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MANILA, Philippines – Is your local government ready for disasters?

While some local government units (LGU) have already taken steps to make their communities more resilient to disasters, there are others that still need help in this area. This is why the Local Government Academy (LGA) and the Spanish government are working together to help LGUs to improve their disaster risk reduction (DRR) and climate change adaptation (CCA) activities.

The project, called Strengthening the Capacities of Philippine Local Governments in Disaster Risk Reduction (SCPLG-DRR), will bring together the following pilot communities:

  • Negros Oriental
  • Negros Occidental
  • Northern Samar
  • Davao Occidental

The first activity will be held from October 10, 2016 to October 14, 2016, just in time for Local Government Week, and will focus on disaster risk assessment in each of the LGUs. By the end of the week, the participants are expected to be able to draft their Local Disaster Risk Reduction and Management (LDRRM) Plan and Local Climate Change Action Plan (LCCAP).

Two stages make up the project: an ocular visit and focus group discussion to understand their disaster risk contexts, and the risk appreciation training for the LGUs to learn how to use their resources to implement and improve their current DRR-CCA plans.

The LGA and the Manila Observatory will be partners for the weeklong activity.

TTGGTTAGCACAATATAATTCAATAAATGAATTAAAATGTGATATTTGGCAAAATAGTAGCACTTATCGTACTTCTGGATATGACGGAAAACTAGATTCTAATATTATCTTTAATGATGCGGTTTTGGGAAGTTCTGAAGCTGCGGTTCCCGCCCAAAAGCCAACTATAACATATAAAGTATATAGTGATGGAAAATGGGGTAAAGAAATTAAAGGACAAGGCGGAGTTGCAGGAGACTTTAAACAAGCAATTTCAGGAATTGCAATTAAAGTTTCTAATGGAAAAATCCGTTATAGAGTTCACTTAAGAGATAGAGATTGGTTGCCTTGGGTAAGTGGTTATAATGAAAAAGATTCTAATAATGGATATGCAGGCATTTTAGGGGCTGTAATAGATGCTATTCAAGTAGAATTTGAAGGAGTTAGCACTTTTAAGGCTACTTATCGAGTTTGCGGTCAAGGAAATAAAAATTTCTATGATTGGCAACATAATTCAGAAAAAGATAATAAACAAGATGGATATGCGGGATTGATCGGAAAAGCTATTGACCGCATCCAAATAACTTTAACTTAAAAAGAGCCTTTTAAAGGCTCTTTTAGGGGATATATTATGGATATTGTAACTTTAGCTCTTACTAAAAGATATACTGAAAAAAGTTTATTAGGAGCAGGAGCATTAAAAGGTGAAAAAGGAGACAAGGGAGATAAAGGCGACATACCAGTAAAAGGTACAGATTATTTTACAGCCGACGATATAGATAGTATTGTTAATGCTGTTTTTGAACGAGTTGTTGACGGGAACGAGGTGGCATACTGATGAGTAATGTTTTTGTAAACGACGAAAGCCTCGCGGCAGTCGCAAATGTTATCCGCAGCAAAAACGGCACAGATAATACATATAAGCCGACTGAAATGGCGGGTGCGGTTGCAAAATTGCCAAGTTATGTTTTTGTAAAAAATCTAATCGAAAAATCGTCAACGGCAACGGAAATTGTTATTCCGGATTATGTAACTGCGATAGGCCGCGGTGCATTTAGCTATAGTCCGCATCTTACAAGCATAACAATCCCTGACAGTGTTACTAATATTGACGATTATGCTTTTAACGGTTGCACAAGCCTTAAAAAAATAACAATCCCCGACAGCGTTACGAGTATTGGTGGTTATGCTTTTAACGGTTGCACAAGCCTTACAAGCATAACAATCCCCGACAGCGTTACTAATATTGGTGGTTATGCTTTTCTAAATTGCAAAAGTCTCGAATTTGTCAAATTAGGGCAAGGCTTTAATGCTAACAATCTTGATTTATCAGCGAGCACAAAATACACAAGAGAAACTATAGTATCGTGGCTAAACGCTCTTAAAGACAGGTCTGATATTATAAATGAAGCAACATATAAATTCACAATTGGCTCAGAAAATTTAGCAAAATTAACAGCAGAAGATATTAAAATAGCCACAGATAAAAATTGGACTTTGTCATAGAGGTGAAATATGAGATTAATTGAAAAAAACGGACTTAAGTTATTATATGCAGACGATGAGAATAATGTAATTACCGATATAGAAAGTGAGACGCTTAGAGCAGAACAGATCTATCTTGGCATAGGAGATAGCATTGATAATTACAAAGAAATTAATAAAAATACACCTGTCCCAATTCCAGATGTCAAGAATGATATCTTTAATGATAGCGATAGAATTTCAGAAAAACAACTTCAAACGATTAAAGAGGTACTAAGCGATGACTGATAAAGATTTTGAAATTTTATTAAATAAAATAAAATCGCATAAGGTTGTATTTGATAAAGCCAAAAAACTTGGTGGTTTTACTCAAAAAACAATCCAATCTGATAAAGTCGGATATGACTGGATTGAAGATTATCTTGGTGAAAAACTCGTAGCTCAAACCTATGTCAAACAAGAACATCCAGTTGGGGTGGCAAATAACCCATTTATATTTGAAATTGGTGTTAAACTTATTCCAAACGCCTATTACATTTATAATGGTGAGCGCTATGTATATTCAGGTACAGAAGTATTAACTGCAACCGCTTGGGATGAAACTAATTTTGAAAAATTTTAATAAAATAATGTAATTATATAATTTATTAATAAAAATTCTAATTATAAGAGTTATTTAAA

LGUs, disasters, and the value of planning

LGUs are expected to have the Comprehensive Land Use Plan (CLUP), LDRRM Plan, and LCCAP among other documents to earn the Department of the Interior and Local Government’s (DILG) Seal of Disaster Preparedness.

The seal is awarded to LGUs that comply with the DILG’s requirements and show exemplary leadership structure and innovative practices.

The plans will determine how LGUs will spend their DRRM fund and how they will integrate disaster preparedness into their local development. Most LGUs will use information provided by hazard maps, satellite images, ecological profiles, and other sources of data when drafting their plans.

With the increasing number and intensity of natural disasters, the ability of LGUs to bounce back and push through with their development is under greater strain. As seen in the cases of disaster-affected areas such as Bohol, Albay, and Guiuan, local governments need not be paralyzed in the face of catastrophes.

 After this training, the LGA hopes LGUs will not have to start from scratch whenever a disaster strikes.

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